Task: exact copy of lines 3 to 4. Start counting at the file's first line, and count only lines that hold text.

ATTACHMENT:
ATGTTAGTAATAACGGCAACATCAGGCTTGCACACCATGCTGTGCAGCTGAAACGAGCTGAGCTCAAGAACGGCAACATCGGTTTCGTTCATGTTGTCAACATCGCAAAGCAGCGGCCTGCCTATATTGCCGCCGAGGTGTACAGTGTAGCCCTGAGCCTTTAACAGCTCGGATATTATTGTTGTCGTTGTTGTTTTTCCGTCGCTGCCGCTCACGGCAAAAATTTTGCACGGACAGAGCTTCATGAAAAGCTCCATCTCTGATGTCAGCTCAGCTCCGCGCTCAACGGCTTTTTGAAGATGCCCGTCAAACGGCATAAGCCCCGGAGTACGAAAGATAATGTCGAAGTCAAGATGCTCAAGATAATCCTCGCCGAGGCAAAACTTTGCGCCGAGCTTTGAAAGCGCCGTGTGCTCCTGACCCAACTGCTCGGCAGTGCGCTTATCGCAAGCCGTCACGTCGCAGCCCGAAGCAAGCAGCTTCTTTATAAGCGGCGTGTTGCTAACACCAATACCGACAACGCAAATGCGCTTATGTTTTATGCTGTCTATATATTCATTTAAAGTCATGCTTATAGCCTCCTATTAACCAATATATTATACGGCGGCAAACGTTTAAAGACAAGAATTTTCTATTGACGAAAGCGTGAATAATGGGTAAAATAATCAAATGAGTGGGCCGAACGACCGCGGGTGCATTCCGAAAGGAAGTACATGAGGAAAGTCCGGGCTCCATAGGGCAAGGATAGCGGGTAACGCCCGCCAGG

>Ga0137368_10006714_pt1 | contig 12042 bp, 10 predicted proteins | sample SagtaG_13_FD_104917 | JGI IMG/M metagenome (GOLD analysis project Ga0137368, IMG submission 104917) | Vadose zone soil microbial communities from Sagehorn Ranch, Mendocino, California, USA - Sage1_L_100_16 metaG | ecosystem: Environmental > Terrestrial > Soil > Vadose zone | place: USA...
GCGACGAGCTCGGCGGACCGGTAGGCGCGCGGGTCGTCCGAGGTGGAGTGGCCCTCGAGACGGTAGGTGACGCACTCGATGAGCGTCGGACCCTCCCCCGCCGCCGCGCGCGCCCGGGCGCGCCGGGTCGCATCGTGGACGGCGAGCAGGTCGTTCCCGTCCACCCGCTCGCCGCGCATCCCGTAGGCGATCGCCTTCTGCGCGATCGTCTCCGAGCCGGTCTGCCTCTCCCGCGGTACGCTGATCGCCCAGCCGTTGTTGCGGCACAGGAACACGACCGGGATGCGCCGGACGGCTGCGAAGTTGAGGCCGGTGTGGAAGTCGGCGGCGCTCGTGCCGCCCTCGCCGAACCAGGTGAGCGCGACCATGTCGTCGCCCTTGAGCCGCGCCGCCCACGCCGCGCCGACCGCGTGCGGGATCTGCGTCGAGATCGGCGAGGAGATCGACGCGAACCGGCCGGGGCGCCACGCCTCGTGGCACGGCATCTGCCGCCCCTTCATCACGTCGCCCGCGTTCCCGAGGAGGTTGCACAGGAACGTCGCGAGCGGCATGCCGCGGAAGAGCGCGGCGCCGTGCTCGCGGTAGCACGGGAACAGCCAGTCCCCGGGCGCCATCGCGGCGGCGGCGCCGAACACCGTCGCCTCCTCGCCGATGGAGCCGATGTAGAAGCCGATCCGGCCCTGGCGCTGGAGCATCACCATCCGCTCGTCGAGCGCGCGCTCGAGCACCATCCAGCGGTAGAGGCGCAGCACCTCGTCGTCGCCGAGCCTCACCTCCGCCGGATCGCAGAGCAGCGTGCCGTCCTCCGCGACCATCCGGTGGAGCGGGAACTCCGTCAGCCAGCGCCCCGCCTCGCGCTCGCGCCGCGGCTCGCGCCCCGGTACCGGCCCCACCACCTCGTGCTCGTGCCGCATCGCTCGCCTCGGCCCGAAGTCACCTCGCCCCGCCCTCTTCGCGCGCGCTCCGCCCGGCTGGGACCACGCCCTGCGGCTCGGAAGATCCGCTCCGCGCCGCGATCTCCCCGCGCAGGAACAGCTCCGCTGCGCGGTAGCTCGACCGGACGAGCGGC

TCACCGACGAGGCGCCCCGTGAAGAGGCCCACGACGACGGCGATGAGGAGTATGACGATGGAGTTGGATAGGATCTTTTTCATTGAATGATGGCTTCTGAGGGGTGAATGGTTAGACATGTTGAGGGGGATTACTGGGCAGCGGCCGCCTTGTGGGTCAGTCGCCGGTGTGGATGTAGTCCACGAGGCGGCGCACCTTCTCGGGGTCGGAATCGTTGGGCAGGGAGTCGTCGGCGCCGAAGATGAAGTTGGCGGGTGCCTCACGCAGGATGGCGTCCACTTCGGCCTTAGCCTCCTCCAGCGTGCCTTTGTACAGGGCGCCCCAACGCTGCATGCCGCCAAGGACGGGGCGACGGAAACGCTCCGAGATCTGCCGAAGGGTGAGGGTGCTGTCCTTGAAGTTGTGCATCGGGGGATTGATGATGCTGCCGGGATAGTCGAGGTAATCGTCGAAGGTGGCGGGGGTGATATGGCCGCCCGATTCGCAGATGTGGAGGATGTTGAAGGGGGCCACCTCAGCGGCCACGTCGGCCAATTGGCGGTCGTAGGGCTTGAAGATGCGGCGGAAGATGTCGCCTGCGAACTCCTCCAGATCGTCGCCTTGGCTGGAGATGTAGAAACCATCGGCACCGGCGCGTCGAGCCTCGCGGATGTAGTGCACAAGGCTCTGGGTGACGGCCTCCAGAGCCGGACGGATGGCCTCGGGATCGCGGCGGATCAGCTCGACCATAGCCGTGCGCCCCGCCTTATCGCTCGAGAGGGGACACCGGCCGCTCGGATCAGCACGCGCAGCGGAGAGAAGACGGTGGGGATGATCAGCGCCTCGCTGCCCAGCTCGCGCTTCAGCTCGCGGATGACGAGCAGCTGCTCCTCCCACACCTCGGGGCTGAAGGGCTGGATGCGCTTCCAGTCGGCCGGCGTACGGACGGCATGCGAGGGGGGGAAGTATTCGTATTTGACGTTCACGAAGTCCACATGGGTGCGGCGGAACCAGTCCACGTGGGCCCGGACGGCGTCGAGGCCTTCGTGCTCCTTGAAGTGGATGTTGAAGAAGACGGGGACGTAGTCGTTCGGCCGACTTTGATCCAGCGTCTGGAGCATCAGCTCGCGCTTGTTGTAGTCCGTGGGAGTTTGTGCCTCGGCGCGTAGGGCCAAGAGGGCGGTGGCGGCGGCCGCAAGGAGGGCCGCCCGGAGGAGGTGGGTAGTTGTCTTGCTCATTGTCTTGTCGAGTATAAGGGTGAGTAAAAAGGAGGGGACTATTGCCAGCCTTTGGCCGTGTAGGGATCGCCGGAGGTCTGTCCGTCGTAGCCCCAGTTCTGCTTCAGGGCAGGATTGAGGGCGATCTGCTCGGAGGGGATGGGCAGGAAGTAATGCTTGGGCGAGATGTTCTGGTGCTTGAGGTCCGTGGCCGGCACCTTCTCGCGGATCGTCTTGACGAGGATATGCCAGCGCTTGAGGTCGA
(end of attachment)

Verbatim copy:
GCGACGAGCTCGGCGGACCGGTAGGCGCGCGGGTCGTCCGAGGTGGAGTGGCCCTCGAGACGGTAGGTGACGCACTCGATGAGCGTCGGACCCTCCCCCGCCGCCGCGCGCGCCCGGGCGCGCCGGGTCGCATCGTGGACGGCGAGCAGGTCGTTCCCGTCCACCCGCTCGCCGCGCATCCCGTAGGCGATCGCCTTCTGCGCGATCGTCTCCGAGCCGGTCTGCCTCTCCCGCGGTACGCTGATCGCCCAGCCGTTGTTGCGGCACAGGAACACGACCGGGATGCGCCGGACGGCTGCGAAGTTGAGGCCGGTGTGGAAGTCGGCGGCGCTCGTGCCGCCCTCGCCGAACCAGGTGAGCGCGACCATGTCGTCGCCCTTGAGCCGCGCCGCCCACGCCGCGCCGACCGCGTGCGGGATCTGCGTCGAGATCGGCGAGGAGATCGACGCGAACCGGCCGGGGCGCCACGCCTCGTGGCACGGCATCTGCCGCCCCTTCATCACGTCGCCCGCGTTCCCGAGGAGGTTGCACAGGAACGTCGCGAGCGGCATGCCGCGGAAGAGCGCGGCGCCGTGCTCGCGGTAGCACGGGAACAGCCAGTCCCCGGGCGCCATCGCGGCGGCGGCGCCGAACACCGTCGCCTCCTCGCCGATGGAGCCGATGTAGAAGCCGATCCGGCCCTGGCGCTGGAGCATCACCATCCGCTCGTCGAGCGCGCGCTCGAGCACCATCCAGCGGTAGAGGCGCAGCACCTCGTCGTCGCCGAGCCTCACCTCCGCCGGATCGCAGAGCAGCGTGCCGTCCTCCGCGACCATCCGGTGGAGCGGGAACTCCGTCAGCCAGCGCCCCGCCTCGCGCTCGCGCCGCGGCTCGCGCCCCGGTACCGGCCCCACCACCTCGTGCTCGTGCCGCATCGCTCGCCTCGGCCCGAAGTCACCTCGCCCCGCCCTCTTCGCGCGCGCTCCGCCCGGCTGGGACCACGCCCTGCGGCTCGGAAGATCCGCTCCGCGCCGCGATCTCCCCGCGCAGGAACAGCTCCGCTGCGCGGTAGCTCGACCGGACGAGCGGC

TCACCGACGAGGCGCCCCGTGAAGAGGCCCACGACGACGGCGATGAGGAGTATGACGATGGAGTTGGATAGGATCTTTTTCATTGAATGATGGCTTCTGAGGGGTGAATGGTTAGACATGTTGAGGGGGATTACTGGGCAGCGGCCGCCTTGTGGGTCAGTCGCCGGTGTGGATGTAGTCCACGAGGCGGCGCACCTTCTCGGGGTCGGAATCGTTGGGCAGGGAGTCGTCGGCGCCGAAGATGAAGTTGGCGGGTGCCTCACGCAGGATGGCGTCCACTTCGGCCTTAGCCTCCTCCAGCGTGCCTTTGTACAGGGCGCCCCAACGCTGCATGCCGCCAAGGACGGGGCGACGGAAACGCTCCGAGATCTGCCGAAGGGTGAGGGTGCTGTCCTTGAAGTTGTGCATCGGGGGATTGATGATGCTGCCGGGATAGTCGAGGTAATCGTCGAAGGTGGCGGGGGTGATATGGCCGCCCGATTCGCAGATGTGGAGGATGTTGAAGGGGGCCACCTCAGCGGCCACGTCGGCCAATTGGCGGTCGTAGGGCTTGAAGATGCGGCGGAAGATGTCGCCTGCGAACTCCTCCAGATCGTCGCCTTGGCTGGAGATGTAGAAACCATCGGCACCGGCGCGTCGAGCCTCGCGGATGTAGTGCACAAGGCTCTGGGTGACGGCCTCCAGAGCCGGACGGATGGCCTCGGGATCGCGGCGGATCAGCTCGACCATAGCCGTGCGCCCCGCCTTATCGCTCGAGAGGGGACACCGGCCGCTCGGATCAGCACGCGCAGCGGAGAGAAGACGGTGGGGATGATCAGCGCCTCGCTGCCCAGCTCGCGCTTCAGCTCGCGGATGACGAGCAGCTGCTCCTCCCACACCTCGGGGCTGAAGGGCTGGATGCGCTTCCAGTCGGCCGGCGTACGGACGGCATGCGAGGGGGGGAAGTATTCGTATTTGACGTTCACGAAGTCCACATGGGTGCGGCGGAACCAGTCCACGTGGGCCCGGACGGCGTCGAGGCCTTCGTGCTCCTTGAAGTGGATGTTGAAGAAGACGGGGACGTAGTCGTTCGGCCGACTTTGATCCAGCGTCTGGAGCATCAGCTCGCGCTTGTTGTAGTCCGTGGGAGTTTGTGCCTCGGCGCGTAGGGCCAAGAGGGCGGTGGCGGCGGCCGCAAGGAGGGCCGCCCGGAGGAGGTGGGTAGTTGTCTTGCTCATTGTCTTGTCGAGTATAAGGGTGAGTAAAAAGGAGGGGACTATTGCCAGCCTTTGGCCGTGTAGGGATCGCCGGAGGTCTGTCCGTCGTAGCCCCAGTTCTGCTTCAGGGCAGGATTGAGGGCGATCTGCTCGGAGGGGATGGGCAGGAAGTAATGCTTGGGCGAGATGTTCTGGTGCTTGAGGTCCGTGGCCGGCACCTTCTCGCGGATCGTCTTGACGAGGATATGCCAGCGCTTGAGGTCGA